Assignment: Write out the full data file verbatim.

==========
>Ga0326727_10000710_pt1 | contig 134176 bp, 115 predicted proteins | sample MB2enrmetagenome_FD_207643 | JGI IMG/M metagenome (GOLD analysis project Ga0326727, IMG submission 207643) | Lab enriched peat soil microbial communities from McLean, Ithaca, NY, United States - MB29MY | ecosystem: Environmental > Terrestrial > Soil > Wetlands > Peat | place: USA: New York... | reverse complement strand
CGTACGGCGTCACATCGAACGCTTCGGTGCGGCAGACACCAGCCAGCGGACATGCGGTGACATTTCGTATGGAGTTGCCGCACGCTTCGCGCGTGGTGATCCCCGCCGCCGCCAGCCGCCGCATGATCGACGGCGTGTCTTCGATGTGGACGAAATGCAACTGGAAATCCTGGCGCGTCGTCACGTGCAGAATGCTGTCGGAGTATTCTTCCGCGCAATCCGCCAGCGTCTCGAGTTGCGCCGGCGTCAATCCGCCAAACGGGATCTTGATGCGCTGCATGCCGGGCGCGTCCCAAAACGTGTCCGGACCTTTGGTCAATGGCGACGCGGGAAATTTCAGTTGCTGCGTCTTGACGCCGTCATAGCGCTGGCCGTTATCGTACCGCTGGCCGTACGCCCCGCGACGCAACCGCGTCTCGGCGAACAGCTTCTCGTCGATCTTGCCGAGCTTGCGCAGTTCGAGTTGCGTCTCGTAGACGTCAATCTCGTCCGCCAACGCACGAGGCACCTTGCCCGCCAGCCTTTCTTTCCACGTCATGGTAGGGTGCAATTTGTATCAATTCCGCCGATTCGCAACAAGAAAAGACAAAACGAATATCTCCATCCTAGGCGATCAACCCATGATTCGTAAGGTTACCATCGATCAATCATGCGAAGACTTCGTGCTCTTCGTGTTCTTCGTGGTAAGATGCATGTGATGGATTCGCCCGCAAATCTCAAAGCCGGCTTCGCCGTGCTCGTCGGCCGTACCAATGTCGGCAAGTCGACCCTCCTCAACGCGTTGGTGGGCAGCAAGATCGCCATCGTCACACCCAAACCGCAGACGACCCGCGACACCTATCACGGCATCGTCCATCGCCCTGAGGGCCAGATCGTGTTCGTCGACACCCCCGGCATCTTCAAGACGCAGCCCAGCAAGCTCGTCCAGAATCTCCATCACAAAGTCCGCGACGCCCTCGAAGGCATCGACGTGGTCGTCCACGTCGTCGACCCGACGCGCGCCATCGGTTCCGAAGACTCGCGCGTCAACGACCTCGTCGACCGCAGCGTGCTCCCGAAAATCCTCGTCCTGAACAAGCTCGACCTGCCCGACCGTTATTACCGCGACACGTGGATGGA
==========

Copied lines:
>Ga0326727_10000710_pt1 | contig 134176 bp, 115 predicted proteins | sample MB2enrmetagenome_FD_207643 | JGI IMG/M metagenome (GOLD analysis project Ga0326727, IMG submission 207643) | Lab enriched peat soil microbial communities from McLean, Ithaca, NY, United States - MB29MY | ecosystem: Environmental > Terrestrial > Soil > Wetlands > Peat | place: USA: New York... | reverse complement strand
CGTACGGCGTCACATCGAACGCTTCGGTGCGGCAGACACCAGCCAGCGGACATGCGGTGACATTTCGTATGGAGTTGCCGCACGCTTCGCGCGTGGTGATCCCCGCCGCCGCCAGCCGCCGCATGATCGACGGCGTGTCTTCGATGTGGACGAAATGCAACTGGAAATCCTGGCGCGTCGTCACGTGCAGAATGCTGTCGGAGTATTCTTCCGCGCAATCCGCCAGCGTCTCGAGTTGCGCCGGCGTCAATCCGCCAAACGGGATCTTGATGCGCTGCATGCCGGGCGCGTCCCAAAACGTGTCCGGACCTTTGGTCAATGGCGACGCGGGAAATTTCAGTTGCTGCGTCTTGACGCCGTCATAGCGCTGGCCGTTATCGTACCGCTGGCCGTACGCCCCGCGACGCAACCGCGTCTCGGCGAACAGCTTCTCGTCGATCTTGCCGAGCTTGCGCAGTTCGAGTTGCGTCTCGTAGACGTCAATCTCGTCCGCCAACGCACGAGGCACCTTGCCCGCCAGCCTTTCTTTCCACGTCATGGTAGGGTGCAATTTGTATCAATTCCGCCGATTCGCAACAAGAAAAGACAAAACGAATATCTCCATCCTAGGCGATCAACCCATGATTCGTAAGGTTACCATCGATCAATCATGCGAAGACTTCGTGCTCTTCGTGTTCTTCGTGGTAAGATGCATGTGATGGATTCGCCCGCAAATCTCAAAGCCGGCTTCGCCGTGCTCGTCGGCCGTACCAATGTCGGCAAGTCGACCCTCCTCAACGCGTTGGTGGGCAGCAAGATCGCCATCGTCACACCCAAACCGCAGACGACCCGCGACACCTATCACGGCATCGTCCATCGCCCTGAGGGCCAGATCGTGTTCGTCGACACCCCCGGCATCTTCAAGACGCAGCCCAGCAAGCTCGTCCAGAATCTCCATCACAAAGTCCGCGACGCCCTCGAAGGCATCGACGTGGTCGTCCACGTCGTCGACCCGACGCGCGCCATCGGTTCCGAAGACTCGCGCGTCAACGACCTCGTCGACCGCAGCGTGCTCCCGAAAATCCTCGTCCTGAACAAGCTCGACCTGCCCGACCGTTATTACCGCGACACGTGGATGGA